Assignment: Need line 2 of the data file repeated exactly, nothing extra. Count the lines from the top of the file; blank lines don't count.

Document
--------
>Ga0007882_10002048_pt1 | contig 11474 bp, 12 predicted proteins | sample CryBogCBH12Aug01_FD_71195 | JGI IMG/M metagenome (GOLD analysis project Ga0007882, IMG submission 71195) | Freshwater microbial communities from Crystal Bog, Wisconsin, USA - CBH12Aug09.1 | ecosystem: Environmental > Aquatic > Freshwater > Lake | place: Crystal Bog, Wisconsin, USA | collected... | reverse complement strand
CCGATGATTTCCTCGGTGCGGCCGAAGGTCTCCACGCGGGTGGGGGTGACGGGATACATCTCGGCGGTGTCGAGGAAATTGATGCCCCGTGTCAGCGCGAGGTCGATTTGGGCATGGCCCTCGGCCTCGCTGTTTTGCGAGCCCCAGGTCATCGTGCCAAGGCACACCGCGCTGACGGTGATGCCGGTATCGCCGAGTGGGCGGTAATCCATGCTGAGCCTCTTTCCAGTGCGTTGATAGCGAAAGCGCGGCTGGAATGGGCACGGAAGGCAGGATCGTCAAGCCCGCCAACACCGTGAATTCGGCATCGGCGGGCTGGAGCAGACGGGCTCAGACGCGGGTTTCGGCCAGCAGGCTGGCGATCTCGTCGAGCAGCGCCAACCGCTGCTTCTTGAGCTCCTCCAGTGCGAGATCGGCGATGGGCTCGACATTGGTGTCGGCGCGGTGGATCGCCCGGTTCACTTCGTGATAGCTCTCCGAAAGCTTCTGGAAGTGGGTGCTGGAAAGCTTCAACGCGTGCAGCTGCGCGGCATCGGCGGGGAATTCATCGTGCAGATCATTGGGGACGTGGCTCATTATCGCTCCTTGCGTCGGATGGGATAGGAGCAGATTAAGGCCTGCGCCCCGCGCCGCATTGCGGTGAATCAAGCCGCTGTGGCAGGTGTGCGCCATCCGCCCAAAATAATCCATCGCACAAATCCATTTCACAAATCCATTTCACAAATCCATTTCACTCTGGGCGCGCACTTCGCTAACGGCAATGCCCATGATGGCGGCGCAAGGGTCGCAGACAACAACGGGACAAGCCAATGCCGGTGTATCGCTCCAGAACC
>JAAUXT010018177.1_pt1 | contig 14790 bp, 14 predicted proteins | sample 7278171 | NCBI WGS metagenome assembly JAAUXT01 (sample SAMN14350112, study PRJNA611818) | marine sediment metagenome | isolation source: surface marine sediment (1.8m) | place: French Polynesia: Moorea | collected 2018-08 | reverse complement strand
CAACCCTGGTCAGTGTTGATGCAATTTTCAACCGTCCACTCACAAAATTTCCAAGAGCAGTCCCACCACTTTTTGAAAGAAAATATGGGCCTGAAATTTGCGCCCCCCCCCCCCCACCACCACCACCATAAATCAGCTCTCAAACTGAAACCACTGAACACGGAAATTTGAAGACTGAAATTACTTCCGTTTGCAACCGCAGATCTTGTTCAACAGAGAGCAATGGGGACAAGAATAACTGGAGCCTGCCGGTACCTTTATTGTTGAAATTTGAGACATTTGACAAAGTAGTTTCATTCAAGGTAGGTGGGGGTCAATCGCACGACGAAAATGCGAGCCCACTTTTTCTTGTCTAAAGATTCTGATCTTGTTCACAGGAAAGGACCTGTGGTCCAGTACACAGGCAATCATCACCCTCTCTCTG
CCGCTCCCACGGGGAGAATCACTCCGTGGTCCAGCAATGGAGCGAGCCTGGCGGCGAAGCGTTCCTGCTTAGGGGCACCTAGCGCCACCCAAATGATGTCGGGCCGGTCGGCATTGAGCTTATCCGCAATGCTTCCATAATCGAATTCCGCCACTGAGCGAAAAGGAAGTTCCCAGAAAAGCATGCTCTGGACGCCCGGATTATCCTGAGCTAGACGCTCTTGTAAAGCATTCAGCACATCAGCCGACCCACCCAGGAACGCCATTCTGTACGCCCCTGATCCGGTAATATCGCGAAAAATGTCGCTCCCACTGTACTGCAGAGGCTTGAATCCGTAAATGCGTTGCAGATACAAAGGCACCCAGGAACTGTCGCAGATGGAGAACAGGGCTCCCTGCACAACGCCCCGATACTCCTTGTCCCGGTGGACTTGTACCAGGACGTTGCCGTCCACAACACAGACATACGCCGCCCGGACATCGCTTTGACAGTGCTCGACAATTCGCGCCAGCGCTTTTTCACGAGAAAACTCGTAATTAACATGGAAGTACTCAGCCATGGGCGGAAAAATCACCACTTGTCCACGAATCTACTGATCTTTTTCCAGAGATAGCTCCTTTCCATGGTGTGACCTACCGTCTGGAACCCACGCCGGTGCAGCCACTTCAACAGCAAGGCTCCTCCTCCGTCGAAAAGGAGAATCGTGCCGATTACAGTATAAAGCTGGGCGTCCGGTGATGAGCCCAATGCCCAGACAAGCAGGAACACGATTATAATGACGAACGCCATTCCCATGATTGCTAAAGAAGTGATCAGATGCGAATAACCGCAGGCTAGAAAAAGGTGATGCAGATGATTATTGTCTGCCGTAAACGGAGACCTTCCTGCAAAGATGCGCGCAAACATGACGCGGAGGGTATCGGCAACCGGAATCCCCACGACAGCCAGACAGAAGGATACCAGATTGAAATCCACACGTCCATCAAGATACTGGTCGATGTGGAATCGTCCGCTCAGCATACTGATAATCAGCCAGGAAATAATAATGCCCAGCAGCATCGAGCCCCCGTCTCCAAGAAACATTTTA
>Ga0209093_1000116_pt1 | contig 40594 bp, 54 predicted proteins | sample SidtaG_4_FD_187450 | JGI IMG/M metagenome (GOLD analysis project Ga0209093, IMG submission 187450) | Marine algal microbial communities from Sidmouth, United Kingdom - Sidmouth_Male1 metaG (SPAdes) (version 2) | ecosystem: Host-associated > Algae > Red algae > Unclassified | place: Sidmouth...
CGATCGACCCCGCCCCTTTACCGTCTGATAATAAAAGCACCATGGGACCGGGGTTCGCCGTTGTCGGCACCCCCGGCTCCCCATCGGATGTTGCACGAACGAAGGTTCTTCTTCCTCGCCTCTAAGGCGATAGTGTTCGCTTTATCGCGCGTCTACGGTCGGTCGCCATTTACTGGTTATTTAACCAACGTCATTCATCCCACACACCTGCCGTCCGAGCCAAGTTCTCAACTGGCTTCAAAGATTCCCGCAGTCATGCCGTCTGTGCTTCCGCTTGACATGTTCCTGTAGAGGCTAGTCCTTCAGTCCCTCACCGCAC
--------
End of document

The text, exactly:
CCGATGATTTCCTCGGTGCGGCCGAAGGTCTCCACGCGGGTGGGGGTGACGGGATACATCTCGGCGGTGTCGAGGAAATTGATGCCCCGTGTCAGCGCGAGGTCGATTTGGGCATGGCCCTCGGCCTCGCTGTTTTGCGAGCCCCAGGTCATCGTGCCAAGGCACACCGCGCTGACGGTGATGCCGGTATCGCCGAGTGGGCGGTAATCCATGCTGAGCCTCTTTCCAGTGCGTTGATAGCGAAAGCGCGGCTGGAATGGGCACGGAAGGCAGGATCGTCAAGCCCGCCAACACCGTGAATTCGGCATCGGCGGGCTGGAGCAGACGGGCTCAGACGCGGGTTTCGGCCAGCAGGCTGGCGATCTCGTCGAGCAGCGCCAACCGCTGCTTCTTGAGCTCCTCCAGTGCGAGATCGGCGATGGGCTCGACATTGGTGTCGGCGCGGTGGATCGCCCGGTTCACTTCGTGATAGCTCTCCGAAAGCTTCTGGAAGTGGGTGCTGGAAAGCTTCAACGCGTGCAGCTGCGCGGCATCGGCGGGGAATTCATCGTGCAGATCATTGGGGACGTGGCTCATTATCGCTCCTTGCGTCGGATGGGATAGGAGCAGATTAAGGCCTGCGCCCCGCGCCGCATTGCGGTGAATCAAGCCGCTGTGGCAGGTGTGCGCCATCCGCCCAAAATAATCCATCGCACAAATCCATTTCACAAATCCATTTCACAAATCCATTTCACTCTGGGCGCGCACTTCGCTAACGGCAATGCCCATGATGGCGGCGCAAGGGTCGCAGACAACAACGGGACAAGCCAATGCCGGTGTATCGCTCCAGAACC